The other technique, developed at the Massachusetts Institute of Technology, is a variant of the method known as ‘therapeutic cloning’, which can produce exact genetic matches but is anathema to religious conservatives because it involves first creating and then destroying a human embryo. The M.I.T. research demonstrates the feasibility of an approach recommended by William Hurlbut, a Stanford professor and member of the President’s Council on Bioethics, to avoid ethical objections. Insteadof creating a full-fledged embryo, the scientists manipulated genes to create embryo-like entities that were incapable of implanting in the uterus.

Some critics consider it morally objectionable to genetically engineer a defective embryo that can’t implant. But advocates of this approach believe it can be refined to produce disorganized clumps of tissue that will be deemed biological artifacts, not nascent life. It would be great if some way could be found to produce embryonic stem cells of high scientific value without raising ethical objections. But until that day comes, it would be foolish to abandon proven techniques just to meet the ethical objections of a minority.” (N.Y. Times Editorial comments of October18, 2005)

This position is somewhat balanced. However, this view seems to imply that genetic engineering of a baby can lead to many complications. When so many people object to and refuse to eat a tomato or any other plant product because they are genetically altered, how would they accept a human baby who is genetically altered without really understanding or finding out the consequences that may affect the future life of the resultant baby?

Also the idea that it is the objection of a “minority” is questionable. Has the majority of the populace been made aware or educated in this field to find out their considered opinion on this very important matter? Or has a careful study been undertaken by a competent and objective organization other than big pharmaceutical companies and commercial interests?

The relevant questions are; “is a human embryo of the same value as an embryo of a dog or a sheep? Should they be treated and experimented with in the same fashion? What is the meaning of human dignity and worth? Has any human being the right or ownership to give a baby in the making or an unborn baby for experimental purposes and for eventual destruction? Has an unborn baby the same and equal rights as a newborn baby? Why are mothers jailed for abandoning or killing their unwanted newly born infants? Do we have double standards in this matter?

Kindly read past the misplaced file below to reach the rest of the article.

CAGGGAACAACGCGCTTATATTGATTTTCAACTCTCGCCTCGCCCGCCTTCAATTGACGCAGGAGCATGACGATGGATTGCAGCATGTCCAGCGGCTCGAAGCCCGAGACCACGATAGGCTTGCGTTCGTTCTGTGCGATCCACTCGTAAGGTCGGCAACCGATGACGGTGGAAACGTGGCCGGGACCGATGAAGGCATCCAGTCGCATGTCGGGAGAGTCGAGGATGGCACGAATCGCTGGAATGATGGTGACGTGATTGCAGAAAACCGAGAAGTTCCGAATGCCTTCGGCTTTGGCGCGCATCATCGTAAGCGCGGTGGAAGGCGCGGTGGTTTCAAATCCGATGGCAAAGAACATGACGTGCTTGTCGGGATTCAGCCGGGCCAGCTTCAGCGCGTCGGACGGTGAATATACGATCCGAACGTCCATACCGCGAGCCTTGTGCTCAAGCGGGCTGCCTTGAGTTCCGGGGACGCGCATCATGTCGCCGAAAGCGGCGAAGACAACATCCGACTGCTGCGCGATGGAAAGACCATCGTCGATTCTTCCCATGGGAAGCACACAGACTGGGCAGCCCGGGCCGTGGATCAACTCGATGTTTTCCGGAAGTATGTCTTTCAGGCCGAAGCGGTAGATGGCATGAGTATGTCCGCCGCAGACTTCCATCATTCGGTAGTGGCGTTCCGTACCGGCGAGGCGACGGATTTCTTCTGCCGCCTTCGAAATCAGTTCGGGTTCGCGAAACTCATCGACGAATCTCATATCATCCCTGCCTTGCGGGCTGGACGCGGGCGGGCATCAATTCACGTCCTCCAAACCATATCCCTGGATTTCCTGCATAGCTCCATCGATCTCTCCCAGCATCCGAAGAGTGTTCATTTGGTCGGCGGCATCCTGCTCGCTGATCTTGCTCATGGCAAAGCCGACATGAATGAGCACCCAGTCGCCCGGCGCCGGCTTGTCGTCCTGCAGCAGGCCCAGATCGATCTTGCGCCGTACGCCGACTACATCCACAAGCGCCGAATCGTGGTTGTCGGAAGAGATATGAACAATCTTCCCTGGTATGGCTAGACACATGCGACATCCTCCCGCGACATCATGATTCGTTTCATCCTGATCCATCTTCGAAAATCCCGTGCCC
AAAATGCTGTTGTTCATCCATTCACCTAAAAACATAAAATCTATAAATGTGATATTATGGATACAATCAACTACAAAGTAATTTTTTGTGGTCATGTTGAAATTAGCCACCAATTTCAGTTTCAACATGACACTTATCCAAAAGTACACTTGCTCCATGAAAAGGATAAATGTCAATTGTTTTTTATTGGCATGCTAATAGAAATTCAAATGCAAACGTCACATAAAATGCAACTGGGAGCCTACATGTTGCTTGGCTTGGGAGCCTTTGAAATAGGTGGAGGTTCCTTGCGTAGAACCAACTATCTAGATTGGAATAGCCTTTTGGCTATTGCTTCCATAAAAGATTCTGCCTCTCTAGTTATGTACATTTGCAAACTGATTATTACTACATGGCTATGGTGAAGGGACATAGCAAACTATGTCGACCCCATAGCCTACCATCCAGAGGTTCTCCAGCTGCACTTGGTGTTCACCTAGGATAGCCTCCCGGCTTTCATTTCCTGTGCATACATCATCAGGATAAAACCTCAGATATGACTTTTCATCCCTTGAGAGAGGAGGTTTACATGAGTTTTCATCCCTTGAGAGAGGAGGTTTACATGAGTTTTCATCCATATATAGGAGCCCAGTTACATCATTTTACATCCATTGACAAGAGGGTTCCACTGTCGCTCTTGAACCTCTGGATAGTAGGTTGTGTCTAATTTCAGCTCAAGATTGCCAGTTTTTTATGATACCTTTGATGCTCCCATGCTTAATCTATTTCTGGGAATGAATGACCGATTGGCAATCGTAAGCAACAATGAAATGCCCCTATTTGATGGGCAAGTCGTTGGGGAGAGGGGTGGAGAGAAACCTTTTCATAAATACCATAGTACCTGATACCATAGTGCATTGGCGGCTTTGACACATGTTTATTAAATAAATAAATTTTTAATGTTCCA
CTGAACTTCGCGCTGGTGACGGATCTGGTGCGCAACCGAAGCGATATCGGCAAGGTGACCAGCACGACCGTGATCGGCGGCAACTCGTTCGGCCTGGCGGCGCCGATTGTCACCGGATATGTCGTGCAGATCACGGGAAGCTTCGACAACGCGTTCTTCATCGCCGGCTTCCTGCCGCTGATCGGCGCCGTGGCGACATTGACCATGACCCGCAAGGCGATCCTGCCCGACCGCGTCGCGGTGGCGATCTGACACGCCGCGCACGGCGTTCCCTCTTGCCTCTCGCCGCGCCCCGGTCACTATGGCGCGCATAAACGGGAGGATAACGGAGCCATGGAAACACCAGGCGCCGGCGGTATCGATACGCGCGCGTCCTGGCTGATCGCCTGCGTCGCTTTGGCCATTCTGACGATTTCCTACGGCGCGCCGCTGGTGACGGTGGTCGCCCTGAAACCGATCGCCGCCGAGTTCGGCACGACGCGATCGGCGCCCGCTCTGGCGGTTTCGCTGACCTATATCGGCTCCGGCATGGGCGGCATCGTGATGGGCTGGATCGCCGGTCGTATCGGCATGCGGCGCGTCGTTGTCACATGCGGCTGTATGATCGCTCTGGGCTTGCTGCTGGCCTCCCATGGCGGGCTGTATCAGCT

Infant sacrifice practiced in some ancient or primitive cultures has been widely and loudly condemned as uncivilized barbarity. Such practices are now dressed in a ‘modern civilized’ attire in order to fool the general public by disguising the truth that human beings are being experimented with and destroyed in the process. Supporters are emphasizing the benefits that may be reaped by sacrificing the human embryo that has been created to offer at the altar of scientific research.

Do we defend the defenseless human infants who, if they had the ability, would say “our lives, to be or not to be”? Unfortunately it seems that very few of the general public have listened to their silent cry for help and redemption.

Please Note: These are controversial subjects. I have tried to state the facts as objectively as I can. Our Church had not yet expressed an official opinion on these matters. It is hoped that this first article may stimulate some thinking: and as a result comments may be forthcoming. The article is mine and I accept full responsibility for any mistakes. In preparing this paper, I have relied on information from the Internet and from scholars and ethicists especially some articles of Fr. John Breck, eminent theologian and ethicist of the Orthodox Church of America. I would highly recommend his recent book “God with us”, published by the St. Vladimir’s Seminary Press, for further reading.